I Maintain Groundwater Systems In Angola and I'm Sure Urine Contains Bacteria!?!
I know this is outside of your normal scope - but I was very surprised to hear you say that Urine is normally not filled with bacteria. My work in Africa often includes work with leaking sanitation systems and I know that very high nitrate (as NO3) enter the groundwater system and then change into ammonical nitrate - but no bacteria as well are you sure about this?
I know this is abit boring - next week I
ask about fantasises including custard, old women and a motor
Dear Peace Corps,
We appreciate your letter as a fine example of a little information is a dangerous thing. Your evidence against our statements that urine is sterile and bacteria free when leaving a normal/healthy urinary tract is sewage? Obviously you're missing a few key factors when you try and compare your sludge to a urine stream. For starters, people aren't just pissing in your sanitation systems, they're taking big nasty poops too! Poop, as we all know and thus tend to avoid, is full of all kinds of bacteria.
We can see that you're having trouble with understanding this process so we'll give you a helpful analogy. Whoops! That's a big word for you huh? Well an analogy is a teeny weeny little story which has similarities to another story, like the one you're telling, of which comparisons can be made to. Don't get confused now. We'll make this easy for you to understand. The analogy is, a cow. A cute little cow on a nice farm that eats grass. Cow says, ' Mooooo' . The nice farmer, with warm hands, plays with the cow's udders in a slightly sexual manner and out comes milk! ' Wheeeee!!!!' , says the farmer!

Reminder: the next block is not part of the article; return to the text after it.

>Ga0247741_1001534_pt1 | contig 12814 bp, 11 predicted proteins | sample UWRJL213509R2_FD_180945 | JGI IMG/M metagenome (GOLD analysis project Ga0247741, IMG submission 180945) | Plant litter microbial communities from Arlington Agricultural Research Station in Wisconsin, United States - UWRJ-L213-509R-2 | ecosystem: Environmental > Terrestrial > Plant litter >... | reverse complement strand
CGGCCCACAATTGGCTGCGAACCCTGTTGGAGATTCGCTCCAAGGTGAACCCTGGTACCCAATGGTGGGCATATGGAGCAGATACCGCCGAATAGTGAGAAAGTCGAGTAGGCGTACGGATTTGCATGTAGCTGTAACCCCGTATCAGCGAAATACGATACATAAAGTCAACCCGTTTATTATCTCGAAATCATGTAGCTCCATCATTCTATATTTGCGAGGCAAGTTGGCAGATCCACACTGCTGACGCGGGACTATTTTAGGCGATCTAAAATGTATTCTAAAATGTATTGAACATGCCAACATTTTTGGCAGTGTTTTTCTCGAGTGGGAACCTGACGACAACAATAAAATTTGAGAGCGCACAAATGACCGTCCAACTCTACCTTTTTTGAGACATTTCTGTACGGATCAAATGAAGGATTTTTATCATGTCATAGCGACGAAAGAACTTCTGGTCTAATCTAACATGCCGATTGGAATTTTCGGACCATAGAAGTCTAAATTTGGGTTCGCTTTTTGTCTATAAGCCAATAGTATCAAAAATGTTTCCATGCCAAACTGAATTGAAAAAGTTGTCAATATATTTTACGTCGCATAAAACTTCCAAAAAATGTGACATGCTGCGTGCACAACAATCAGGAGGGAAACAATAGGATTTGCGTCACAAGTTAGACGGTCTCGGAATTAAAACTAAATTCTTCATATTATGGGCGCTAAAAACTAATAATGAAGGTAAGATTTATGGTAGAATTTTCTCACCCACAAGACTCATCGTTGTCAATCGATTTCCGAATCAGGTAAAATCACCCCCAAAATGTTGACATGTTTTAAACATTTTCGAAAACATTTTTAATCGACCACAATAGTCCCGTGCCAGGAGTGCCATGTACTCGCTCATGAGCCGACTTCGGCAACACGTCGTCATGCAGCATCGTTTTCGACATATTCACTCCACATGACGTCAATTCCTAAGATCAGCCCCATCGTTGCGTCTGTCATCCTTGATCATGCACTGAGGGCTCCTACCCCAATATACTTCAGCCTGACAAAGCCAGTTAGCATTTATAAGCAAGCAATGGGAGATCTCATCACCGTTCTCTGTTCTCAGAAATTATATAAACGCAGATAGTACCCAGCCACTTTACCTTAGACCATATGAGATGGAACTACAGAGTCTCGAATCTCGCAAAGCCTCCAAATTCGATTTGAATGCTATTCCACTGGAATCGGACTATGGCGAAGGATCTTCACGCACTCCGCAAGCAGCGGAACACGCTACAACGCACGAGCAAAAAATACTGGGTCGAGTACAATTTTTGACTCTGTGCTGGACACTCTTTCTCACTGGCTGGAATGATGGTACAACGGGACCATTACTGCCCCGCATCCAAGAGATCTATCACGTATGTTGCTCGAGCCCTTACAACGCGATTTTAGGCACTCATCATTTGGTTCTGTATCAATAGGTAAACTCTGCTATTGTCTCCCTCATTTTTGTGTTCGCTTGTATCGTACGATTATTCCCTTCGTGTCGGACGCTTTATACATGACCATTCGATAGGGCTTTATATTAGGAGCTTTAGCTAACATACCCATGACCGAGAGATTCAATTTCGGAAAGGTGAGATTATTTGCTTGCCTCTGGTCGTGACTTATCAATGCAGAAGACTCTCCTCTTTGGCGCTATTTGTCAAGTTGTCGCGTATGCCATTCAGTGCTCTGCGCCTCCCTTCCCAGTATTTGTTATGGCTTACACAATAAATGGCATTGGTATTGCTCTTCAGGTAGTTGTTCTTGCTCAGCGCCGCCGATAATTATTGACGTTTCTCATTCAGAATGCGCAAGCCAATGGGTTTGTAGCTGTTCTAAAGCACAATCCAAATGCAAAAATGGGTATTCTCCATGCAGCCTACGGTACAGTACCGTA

Now we ask you. Is grass equal to milk? No. Is urine equal to leaking sanitation system groundwater? No. If you're still unsure about this, just ask any other medical professional. We hope this has cleared up your little confusion and we all look forward to your custard/old women/motor engine question.